Mental disorders fascinate me; I want to study the brain and know why! Alas, mental disorders will always haunt me. As a child, I was always tormented by panic-provoking thoughts and fears of abandonment. None of my fears and anxiety, even if they were normal for a child, were ever validated; I was always told I was overeacting or too sensitive. A child never overreacts- they just react.
The same brain chemistry and activity that propells me to write creatively taunts my mind with a sort of brain tourettes- horrilble images and ideas flash without warning in my head and can make me sick and faint. In 2005-06, I became reclusive, fearing I may pass out in public for no physical reason at all, which frieghtend me more. When I forced myself to go to work, as a cashier at a local grocery store, and college, my entire day was spent obessively trying to stay busy to force my mind to think of normal things. I was constantly talking to myself mentally to calm myself down. It was exhausting! My palms were always clamy and I had I had a persistant feeling of needing to run away from whereever I was. If you have ever seen an animal dying, or near death, trying to run and hide somewhere away from the danger- that is the best way I can describe how I felt. The danger is within and inescapable. At the end of the day I settled into bed, only to fall victim of the thoughts waiting on my pillow to become nightmares. I spent many nights sitting up, reading until my eyes physically could not stay open.
I finally went to the doctors after reading about panic disorders and the brain. My tormenting thoughts always obsessed over blood, injuries and gruesome torture. And, ofcourse, before any diagnosis, they had to do bloodwork! It was not an over-active thyroid or any other physical condition causing my weary feelings and dread. My mohter went with me to the lab. I sat in the chair with my head between my knees the entire... hour, it seemed, in an overcrowed, timy room. People kept asking me and my mother what was wrong. I couldn't lift my head up- being too weak from having to fast the eve before and the gripping fear of needles and blood leaving my body, the smell of rubbing alchohol, the cold February wind whistling through the door, atleast I have a reason to be shaking, the sun making the pavement shimmer blindlingly and creating that light that I can't describe but depresses the hell out of me! the people coughing, the phone ringing and the WAITING. Everyone in the room, seemed concerned about me. My mom sat next to me, talking listening to an older woman talk about her senile mother, who fell backwards into her giant planter. The image of it made me laugh a little. When it was finally my turn, one man said to me, "we want to see you walk out of there!" While laying on the table, that they had to clear off, b/c most people can remain upright during this primitive process, the song playing from the speaker above me was Tom Petty's Waiting is the Hardest Part. Tell me about it! After it was done, I layed there for a while and my mom eventually helped me up and we walked out to the waiting room- everyone applauded me!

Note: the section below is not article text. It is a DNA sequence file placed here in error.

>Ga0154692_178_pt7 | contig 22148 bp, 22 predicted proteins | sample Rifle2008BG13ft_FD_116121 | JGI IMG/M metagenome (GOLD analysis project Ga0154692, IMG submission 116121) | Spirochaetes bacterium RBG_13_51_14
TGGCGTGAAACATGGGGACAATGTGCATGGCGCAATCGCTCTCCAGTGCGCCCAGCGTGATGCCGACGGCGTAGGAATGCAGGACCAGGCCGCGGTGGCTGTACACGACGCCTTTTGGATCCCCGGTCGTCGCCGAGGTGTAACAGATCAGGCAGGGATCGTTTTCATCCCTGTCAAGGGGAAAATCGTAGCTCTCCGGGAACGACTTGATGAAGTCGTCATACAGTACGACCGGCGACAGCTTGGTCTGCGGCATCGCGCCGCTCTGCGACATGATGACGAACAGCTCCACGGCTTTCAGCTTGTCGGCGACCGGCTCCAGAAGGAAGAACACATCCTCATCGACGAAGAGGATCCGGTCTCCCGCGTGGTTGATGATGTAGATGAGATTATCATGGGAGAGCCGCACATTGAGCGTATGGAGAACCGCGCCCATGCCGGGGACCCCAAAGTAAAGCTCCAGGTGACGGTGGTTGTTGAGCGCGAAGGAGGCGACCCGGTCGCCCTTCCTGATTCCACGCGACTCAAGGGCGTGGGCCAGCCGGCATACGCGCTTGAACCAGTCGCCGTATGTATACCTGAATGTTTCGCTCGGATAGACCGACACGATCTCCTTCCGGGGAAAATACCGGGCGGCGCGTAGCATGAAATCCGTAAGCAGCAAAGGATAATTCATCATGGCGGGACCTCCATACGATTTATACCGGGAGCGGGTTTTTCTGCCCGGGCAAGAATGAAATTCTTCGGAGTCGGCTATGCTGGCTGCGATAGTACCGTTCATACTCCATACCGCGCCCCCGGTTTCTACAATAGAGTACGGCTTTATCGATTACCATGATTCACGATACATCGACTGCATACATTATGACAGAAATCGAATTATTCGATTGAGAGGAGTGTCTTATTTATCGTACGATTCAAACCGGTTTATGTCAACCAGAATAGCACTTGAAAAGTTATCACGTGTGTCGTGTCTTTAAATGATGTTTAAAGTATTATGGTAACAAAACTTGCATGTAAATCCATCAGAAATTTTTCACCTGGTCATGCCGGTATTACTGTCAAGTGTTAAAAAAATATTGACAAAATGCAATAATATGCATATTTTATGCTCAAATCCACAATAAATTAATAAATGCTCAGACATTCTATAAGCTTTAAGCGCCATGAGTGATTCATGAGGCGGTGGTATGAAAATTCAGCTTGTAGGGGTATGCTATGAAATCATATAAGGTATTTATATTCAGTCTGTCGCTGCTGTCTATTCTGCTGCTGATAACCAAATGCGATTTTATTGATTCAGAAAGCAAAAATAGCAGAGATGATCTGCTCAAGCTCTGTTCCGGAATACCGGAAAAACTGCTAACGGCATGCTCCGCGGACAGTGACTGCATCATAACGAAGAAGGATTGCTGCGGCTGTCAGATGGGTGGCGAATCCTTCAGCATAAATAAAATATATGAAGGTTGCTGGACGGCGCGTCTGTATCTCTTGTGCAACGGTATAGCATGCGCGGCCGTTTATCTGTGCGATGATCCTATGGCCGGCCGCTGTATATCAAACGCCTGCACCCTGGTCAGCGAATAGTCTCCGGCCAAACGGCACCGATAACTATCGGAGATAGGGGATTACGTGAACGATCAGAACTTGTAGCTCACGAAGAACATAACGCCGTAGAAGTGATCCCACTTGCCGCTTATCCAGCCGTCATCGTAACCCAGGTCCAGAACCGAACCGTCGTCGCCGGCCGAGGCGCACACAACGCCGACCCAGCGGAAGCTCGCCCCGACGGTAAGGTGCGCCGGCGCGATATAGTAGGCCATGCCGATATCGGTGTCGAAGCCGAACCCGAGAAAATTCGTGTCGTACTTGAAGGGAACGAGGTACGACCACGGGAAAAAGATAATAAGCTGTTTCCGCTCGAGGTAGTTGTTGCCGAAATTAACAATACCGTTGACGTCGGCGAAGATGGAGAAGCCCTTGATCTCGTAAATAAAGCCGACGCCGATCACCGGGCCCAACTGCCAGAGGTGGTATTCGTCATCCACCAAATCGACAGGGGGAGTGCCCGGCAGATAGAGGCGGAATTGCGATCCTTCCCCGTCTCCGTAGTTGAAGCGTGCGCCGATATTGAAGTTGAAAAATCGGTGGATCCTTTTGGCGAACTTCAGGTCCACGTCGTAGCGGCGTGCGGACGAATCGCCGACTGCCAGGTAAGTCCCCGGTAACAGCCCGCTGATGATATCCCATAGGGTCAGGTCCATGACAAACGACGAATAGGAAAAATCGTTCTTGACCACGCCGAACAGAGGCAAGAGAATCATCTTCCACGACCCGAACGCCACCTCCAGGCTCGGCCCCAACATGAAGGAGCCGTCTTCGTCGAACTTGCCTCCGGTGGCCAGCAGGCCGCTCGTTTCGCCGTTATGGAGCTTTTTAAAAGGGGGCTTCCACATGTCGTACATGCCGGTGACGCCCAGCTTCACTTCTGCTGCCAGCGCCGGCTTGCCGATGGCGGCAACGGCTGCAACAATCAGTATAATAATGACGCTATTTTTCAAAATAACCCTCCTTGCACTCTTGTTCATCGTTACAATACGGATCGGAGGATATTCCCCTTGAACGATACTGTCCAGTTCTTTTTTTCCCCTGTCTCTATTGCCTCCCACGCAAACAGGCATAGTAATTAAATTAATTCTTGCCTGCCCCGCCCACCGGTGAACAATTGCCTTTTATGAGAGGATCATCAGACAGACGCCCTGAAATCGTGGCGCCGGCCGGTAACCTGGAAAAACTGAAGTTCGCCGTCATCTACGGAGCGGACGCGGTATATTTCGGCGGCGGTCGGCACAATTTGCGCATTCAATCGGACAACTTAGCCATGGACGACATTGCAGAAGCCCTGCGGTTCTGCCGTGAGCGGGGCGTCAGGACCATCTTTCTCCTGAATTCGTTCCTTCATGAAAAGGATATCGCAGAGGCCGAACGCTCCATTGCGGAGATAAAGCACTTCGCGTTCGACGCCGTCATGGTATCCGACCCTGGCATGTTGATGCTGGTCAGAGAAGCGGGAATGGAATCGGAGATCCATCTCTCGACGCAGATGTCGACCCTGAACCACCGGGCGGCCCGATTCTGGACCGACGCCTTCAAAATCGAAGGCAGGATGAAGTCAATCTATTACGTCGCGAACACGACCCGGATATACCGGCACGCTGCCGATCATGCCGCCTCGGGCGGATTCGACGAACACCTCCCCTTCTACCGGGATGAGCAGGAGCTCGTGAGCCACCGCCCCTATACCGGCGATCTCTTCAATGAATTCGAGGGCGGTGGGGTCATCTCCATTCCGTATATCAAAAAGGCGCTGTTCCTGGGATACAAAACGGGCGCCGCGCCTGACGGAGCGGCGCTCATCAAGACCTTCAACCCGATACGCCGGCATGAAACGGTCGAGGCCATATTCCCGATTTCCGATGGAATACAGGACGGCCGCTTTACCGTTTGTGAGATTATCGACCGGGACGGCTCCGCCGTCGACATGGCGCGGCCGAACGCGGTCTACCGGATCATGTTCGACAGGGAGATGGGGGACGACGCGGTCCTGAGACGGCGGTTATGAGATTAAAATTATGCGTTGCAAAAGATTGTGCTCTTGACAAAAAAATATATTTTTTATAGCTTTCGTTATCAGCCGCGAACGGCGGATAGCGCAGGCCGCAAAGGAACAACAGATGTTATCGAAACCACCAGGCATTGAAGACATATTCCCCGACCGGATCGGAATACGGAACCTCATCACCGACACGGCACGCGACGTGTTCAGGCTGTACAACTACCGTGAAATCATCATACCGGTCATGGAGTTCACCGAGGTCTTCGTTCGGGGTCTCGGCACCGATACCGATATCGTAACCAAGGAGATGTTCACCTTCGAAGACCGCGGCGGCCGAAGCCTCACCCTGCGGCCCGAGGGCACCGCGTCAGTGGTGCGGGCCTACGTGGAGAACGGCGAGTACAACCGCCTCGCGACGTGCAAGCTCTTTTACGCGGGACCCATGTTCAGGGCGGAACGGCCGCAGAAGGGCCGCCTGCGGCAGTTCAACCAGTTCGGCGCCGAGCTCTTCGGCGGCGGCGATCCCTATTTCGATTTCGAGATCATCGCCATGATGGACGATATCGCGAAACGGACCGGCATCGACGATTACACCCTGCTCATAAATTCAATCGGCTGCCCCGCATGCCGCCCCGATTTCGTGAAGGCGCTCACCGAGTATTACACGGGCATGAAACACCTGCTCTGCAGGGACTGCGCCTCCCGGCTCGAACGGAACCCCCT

My dr gave me a pill that I could pop in my mouth whenever I felt the attack coming. I used them for a few months along with some therapy she recommended. Sitting, waiting, to talk to the therapist- anything in my hands became twisted, brittle and damp from my sweaty palms. My legs wobbled like a dog's going to the vet or a fawn learning to walk.
Therapy didn't help much. The woman was exteremly wise and kind and patient, yet she couldn't save me from my own head. After some time under this care and some complications with the insurance company (I actually had insurance at that time!) I decided to quit. I read more in detail about brain chemistry. I decided that my head just wasn't working normally and therapy alone was not going to help me. I went back to my doctor, and told her I wanted to try the daily pill we had discussed the first visit. It was Paxil. I began that in 2006 and within the first week I felt happy and the tormenting thoughts were still there in the distance, but I could rationalize and ignore them with extreme ease. I thought more logically and clearer. The only thing that I hated about it was that it quelled my creativity and made me very tired. To this day, at age 25, I still am medicated with Paxil- a fairly low dosage at 20mg. Even though I am a success on the meds, I still suffer from another disorder, or family tradition, alchoholsim.